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  • Former Pimlico Library for the local Community
    That corner of Pimlico is in desperate need of sympathetic rejuvenation and local young people need jobs and a career platform. All local Residents Associations and businesses repeatedly stated they are against Sainsbury moving in and explicitly support MCW social enterprise, an innovative entrepreneurial training centre for young creative people creating jobs and stimulating existing local businesses. This is in keeping with Pimlico's artisan history and neighbouring Millbank's creative brands (Tate Britain, Chelsea College of Art & Design, Random House, Burberry, Channel 4).
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  • Save Aireborough's green spaces
    There are many potential sites for new houses around Leeds which could be developed to create affordable homes within short distances of the City Centre where most employment is found. By allowing development of green fields on the outskirts of Leeds, the Council are increasing the congestion on local routes and public transport, as well as destroying some of Aireborough's most beautiful resources and it's uniqueness of character.Say NO to thoughtless and ill-concieved solutions to demand for homes. Say YES to a more careful and considerate approach to housing which respects and enhances Aireborough as a beautiful place to live.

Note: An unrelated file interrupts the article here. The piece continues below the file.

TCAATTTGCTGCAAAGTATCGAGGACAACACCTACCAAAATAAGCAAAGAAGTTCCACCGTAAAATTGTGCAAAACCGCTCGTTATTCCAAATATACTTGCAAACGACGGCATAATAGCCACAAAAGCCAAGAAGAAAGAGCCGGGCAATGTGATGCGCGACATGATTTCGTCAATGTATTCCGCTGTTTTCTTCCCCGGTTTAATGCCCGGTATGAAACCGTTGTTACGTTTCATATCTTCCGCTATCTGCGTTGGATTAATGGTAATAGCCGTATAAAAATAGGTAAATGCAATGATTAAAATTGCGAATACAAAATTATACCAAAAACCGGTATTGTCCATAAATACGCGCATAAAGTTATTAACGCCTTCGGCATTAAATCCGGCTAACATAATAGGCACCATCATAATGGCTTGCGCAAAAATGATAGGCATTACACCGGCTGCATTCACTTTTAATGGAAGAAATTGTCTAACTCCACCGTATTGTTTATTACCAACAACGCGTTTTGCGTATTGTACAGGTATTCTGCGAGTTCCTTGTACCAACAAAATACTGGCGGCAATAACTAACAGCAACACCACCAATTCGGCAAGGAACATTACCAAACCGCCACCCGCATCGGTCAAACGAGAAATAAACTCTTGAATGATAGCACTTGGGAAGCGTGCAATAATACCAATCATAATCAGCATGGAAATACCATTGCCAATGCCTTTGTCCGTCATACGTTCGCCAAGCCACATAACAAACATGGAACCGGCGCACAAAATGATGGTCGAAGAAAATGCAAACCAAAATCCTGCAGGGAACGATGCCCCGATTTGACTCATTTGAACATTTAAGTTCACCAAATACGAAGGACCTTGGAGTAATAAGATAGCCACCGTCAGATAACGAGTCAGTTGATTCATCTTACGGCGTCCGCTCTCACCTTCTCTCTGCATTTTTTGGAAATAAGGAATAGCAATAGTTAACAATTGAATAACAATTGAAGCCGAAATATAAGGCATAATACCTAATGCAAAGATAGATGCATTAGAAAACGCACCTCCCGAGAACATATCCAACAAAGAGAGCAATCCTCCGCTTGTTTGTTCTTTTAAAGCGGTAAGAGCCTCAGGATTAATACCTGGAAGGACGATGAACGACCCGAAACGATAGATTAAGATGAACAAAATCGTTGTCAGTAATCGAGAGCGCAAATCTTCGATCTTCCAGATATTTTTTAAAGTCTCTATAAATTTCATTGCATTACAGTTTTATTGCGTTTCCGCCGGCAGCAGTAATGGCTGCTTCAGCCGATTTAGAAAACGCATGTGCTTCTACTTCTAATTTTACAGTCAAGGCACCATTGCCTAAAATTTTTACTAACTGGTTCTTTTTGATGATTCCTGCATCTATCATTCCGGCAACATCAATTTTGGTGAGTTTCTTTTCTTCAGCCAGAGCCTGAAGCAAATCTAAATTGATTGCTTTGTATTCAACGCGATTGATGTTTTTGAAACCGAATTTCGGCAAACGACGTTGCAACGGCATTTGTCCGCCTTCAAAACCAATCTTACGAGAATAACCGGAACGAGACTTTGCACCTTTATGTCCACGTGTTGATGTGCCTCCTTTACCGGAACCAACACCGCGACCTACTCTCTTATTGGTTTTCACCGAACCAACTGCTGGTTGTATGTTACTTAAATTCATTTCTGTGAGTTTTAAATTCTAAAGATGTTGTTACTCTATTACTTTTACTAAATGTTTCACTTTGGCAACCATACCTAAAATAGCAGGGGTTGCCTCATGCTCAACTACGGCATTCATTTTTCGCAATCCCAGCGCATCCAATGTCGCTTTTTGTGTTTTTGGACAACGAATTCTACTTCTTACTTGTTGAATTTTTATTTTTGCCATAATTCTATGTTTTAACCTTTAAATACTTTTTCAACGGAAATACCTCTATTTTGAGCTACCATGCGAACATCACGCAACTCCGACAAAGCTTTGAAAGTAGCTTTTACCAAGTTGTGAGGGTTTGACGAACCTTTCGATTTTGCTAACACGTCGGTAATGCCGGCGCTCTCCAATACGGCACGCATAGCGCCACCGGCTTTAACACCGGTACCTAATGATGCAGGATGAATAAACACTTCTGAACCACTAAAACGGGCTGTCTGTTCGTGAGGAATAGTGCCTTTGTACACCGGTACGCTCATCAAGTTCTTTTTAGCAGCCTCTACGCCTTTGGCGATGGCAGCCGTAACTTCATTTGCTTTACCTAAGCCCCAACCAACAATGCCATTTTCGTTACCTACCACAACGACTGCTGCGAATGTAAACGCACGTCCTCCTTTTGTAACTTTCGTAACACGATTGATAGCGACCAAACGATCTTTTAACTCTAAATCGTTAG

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  • Respect the Listed Buildings system - SAVE the Grade II listed Edwardian Jessop Hospital building